This poem is written to a harp that may have belonged to Diarmaid son of Donnchadh Mág Eochagain, Lord of Cenél Fiachach, in Westmeath (†1387). It is likely to have been composed 1382×7. This seems to be the first long description of the clàrsach “Gaelic wire-strung harp.”
This text was translated by Michael Newton from the edition in Bergin, Irish Bardic Poetry, 66-9.
§ 1. O harp of Cnoc Í Chosgair who brings sleep to strained eyes: (you are) thundering, melodious, tasty, elegant, refreshing, easy.
§ 2. O smooth-board of power, with most smooth curve, o you who cries under red fingers; o musician who has beguiled us: o red one like a lion, truly melodious.
§ 3. You have tempted the bird away from its flock; o soother of the spirit; o brown, sweet-speaking engraved one; fervent, wondrous, passionate.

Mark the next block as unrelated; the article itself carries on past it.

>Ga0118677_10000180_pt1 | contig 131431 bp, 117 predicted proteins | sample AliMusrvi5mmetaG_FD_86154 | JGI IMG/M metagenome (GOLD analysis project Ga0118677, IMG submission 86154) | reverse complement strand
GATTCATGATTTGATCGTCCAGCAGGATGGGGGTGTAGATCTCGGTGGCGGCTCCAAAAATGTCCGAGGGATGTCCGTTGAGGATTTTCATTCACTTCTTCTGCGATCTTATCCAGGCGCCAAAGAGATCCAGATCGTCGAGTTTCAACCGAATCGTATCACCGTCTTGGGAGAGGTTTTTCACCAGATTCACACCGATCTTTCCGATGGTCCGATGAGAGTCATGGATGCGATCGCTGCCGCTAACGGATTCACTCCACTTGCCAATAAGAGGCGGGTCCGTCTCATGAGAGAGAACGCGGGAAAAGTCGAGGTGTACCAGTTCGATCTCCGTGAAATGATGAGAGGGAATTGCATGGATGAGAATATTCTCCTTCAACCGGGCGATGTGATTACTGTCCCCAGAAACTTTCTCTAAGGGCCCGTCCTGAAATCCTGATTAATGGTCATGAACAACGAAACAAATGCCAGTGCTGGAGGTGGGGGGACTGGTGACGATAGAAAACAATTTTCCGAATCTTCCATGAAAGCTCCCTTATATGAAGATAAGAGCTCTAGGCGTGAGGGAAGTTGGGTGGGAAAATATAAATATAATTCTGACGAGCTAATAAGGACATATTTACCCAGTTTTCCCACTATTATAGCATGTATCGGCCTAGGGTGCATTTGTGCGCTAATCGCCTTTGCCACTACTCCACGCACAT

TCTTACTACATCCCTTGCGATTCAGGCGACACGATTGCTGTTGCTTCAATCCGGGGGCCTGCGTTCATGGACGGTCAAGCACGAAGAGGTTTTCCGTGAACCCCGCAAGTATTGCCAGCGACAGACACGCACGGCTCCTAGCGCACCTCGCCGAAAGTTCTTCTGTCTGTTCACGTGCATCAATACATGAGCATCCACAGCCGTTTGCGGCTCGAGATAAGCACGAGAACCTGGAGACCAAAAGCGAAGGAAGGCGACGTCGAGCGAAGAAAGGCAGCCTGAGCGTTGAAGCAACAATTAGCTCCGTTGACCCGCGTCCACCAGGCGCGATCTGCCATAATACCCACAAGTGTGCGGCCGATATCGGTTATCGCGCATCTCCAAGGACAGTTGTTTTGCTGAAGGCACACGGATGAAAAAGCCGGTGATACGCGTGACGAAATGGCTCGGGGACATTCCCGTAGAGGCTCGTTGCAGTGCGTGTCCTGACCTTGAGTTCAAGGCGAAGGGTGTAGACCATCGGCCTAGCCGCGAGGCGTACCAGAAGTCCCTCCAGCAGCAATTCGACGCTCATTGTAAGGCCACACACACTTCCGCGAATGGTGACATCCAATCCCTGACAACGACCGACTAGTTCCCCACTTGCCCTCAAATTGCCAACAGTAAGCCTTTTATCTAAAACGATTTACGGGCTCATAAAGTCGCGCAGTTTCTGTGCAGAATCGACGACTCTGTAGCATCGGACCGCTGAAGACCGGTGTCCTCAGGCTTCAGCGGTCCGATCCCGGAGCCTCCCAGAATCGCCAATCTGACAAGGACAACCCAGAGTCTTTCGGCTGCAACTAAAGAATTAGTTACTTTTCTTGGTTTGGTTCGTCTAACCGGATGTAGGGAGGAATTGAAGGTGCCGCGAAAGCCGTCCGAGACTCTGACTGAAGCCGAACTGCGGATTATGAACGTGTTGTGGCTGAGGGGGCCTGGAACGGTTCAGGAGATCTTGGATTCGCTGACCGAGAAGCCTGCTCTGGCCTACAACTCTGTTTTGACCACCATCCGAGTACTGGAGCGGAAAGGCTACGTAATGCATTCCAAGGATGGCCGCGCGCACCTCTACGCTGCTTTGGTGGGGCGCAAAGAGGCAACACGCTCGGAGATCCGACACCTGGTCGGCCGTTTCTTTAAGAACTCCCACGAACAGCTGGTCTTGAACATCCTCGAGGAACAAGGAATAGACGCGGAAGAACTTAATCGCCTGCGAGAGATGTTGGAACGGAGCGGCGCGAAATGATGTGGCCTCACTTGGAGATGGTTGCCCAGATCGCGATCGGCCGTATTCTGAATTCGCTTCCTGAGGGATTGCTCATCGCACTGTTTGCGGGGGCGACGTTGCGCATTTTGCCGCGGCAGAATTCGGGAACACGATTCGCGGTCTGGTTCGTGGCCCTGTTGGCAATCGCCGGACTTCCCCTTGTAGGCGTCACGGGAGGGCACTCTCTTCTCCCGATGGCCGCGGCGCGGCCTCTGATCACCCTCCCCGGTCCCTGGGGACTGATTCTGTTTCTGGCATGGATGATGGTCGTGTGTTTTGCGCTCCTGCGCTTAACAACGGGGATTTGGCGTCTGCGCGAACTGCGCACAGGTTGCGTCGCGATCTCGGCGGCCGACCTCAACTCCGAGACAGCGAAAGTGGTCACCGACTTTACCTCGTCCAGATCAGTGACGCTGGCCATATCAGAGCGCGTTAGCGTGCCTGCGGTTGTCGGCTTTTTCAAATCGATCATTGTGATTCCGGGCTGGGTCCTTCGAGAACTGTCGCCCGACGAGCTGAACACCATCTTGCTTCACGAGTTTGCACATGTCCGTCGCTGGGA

§ 4. O healer of every wounded warrior; o charm that deceives women; o traditional pilot over the dark water; o music sensual and autumn-sweet.
§ 5. O you who drowns all other instruments; o pleasant, tuneful pillar; o you who lives amongst the children of Conn; o deep-yellow, solid tree.
§ 6. You are the beloved of the learned; o ridged, musical one; you are a red star above síd [fairy] mounds, o breast-jewel of the High Kings. […]
§ 17. Now we will give you another name, o harp; the ferocity of battle is calmed from hearing you: you shall be called “Diarmaid’s Doinndearg” [“Dark-red one”].
§ 18. It is most likely for you to win renown in Diarmaid’s possession, o noble harp; his house is worthy of envy, as no harps are hidden in his keep. […]
§ 22. There is so much merriment in his peaked mansion of Mag Eoghegan – which all respect – that the harmonious playing of lyre and harp will cause (dancers) to bare all of the hillsides around.